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REL Pacific

Culturally Informed Assessments: Goals and Challenges

December 13, 2021

This blog is based on a REL Pacific webinar titled “Culturally Responsive Assessment: Goals, Challenges, and Implications” hosted on October 14, 2021 and presented by Carla Evans and Erika Landl from the Center for Assessment, and Kauʻi Sang from the Office of Hawaiian Education. You can view a recording of the webinar here.

In our first blog in this series on balanced systems of assessment, we explained the importance of having a balanced system of assessment, discussed what that may look like in practice, and considered how to begin selecting assessments that align to the needs of your school or district. In our second blog, we discussed how a holistic assessment system can support more equitable learning environments, considered how social and emotional learning assessment can be integrated into school systems to improve equity and outcomes for students, and examined how assessment systems can help improve students' academic, social, and emotional learning outcomes. This third and final blog in the series will examine how to design a balanced assessment system to promote equity, define different types of culturally informed assessments, and discuss how to work with vendors to select culturally informed assessments that meet the needs of your students.

Diverse students working on environmental project together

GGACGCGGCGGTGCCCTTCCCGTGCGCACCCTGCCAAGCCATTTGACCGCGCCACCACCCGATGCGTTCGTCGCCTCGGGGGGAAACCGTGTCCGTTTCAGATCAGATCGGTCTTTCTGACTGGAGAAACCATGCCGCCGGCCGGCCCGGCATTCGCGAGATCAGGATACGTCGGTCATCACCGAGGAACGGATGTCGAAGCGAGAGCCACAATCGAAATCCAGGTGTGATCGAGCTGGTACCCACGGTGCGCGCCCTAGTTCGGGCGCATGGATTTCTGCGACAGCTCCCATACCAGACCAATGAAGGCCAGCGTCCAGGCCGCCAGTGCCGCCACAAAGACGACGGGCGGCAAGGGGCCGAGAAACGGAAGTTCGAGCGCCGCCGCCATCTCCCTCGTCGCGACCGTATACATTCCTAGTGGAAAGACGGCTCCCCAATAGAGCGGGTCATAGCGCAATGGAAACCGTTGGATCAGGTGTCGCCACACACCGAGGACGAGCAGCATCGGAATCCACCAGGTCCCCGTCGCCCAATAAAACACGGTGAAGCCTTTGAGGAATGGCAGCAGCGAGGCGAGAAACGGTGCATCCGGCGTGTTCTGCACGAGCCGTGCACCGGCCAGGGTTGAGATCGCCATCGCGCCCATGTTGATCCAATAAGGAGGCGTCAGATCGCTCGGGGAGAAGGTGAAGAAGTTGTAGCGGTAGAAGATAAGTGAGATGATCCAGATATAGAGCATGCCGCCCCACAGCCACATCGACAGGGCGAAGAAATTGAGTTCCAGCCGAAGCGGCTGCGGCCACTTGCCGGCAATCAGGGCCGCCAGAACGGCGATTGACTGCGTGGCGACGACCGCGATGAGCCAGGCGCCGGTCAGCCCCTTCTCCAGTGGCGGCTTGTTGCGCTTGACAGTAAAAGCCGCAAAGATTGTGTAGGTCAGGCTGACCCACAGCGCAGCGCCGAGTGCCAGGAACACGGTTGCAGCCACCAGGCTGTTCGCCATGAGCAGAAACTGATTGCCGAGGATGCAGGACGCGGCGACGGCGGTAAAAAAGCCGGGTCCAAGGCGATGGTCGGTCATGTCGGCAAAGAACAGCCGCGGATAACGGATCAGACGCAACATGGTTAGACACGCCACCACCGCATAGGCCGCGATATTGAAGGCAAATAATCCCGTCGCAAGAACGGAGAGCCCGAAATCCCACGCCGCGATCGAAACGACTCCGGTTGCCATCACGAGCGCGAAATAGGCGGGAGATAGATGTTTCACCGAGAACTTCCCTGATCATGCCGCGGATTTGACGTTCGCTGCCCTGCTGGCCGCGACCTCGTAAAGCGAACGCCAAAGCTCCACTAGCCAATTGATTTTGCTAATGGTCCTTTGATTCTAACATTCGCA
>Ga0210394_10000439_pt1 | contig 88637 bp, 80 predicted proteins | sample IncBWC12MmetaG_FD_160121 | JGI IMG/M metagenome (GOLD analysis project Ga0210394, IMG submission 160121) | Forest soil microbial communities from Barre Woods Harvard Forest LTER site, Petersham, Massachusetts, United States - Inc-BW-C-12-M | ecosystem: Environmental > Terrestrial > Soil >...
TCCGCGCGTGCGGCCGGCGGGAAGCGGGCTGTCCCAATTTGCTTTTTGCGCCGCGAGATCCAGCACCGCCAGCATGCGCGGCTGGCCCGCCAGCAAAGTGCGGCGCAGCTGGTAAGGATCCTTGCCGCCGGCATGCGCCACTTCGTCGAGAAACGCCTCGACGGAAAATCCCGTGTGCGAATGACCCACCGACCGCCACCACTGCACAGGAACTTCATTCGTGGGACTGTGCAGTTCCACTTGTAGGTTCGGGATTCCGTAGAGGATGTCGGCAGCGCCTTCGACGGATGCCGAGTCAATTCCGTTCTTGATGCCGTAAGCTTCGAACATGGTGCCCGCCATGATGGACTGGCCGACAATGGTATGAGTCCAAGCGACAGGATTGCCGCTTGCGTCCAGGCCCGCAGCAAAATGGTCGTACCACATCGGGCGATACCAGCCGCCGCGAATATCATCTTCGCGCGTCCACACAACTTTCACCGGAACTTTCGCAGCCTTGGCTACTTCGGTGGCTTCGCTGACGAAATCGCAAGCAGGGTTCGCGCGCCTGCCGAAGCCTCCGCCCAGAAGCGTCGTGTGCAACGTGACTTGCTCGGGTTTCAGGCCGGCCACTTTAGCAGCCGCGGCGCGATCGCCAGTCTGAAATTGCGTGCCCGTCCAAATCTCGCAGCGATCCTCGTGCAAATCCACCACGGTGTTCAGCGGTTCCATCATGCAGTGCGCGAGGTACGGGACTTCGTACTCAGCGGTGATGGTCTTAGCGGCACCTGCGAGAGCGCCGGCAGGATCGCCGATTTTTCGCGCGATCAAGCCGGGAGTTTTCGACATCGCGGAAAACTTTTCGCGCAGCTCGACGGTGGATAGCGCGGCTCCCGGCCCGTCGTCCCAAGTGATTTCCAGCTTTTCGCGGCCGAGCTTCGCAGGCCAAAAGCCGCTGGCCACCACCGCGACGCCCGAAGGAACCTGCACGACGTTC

Credit: Introduction to Culturally Relevant Pedagogy

Designing for Equity in a Balanced Assessment System

Equity is the belief that student achievement increases when all students receive opportunities that allow them to draw on their social and cultural literacies in order to be academically successful. 1 A culturally informed approach to assessment is one way to foster equitable classrooms, and can include designing and selecting assessments that promote student equity as part of a balanced system of assessments.

When developing a balanced assessment system that focuses on equity, it's important to define what equity might mean in your context, articulate expectations for students, and collaborate with potential assessment vendors. To develop a working definition of equity, consider which stakeholders need to be at the table while the definition is being developed.

Next, define expectations by articulating them for students in a way that allows for different ways of knowing and doing and that aligns to content standards. Then, make equity an overarching emphasis within the design of the assessment system by providing opportunities for students to demonstrate understanding in flexible ways that highlight their cultural experiences. Teachers might give each student a choice in how to demonstrate their knowledge, such as either writing a paper, creating a graphic organizer, or making a video. Alternatively, a culturally informed assessment might give students the option to choose their own subject, for example asking students to evaluate the historic contexts of artwork specific to each of their individual cultures and to write an analysis as an interdisciplinary assessment on visual arts and the social studies. For students from collectivist cultures, teachers might consider talking through their knowledge as a group rather than focusing on individual reproduction of knowledge.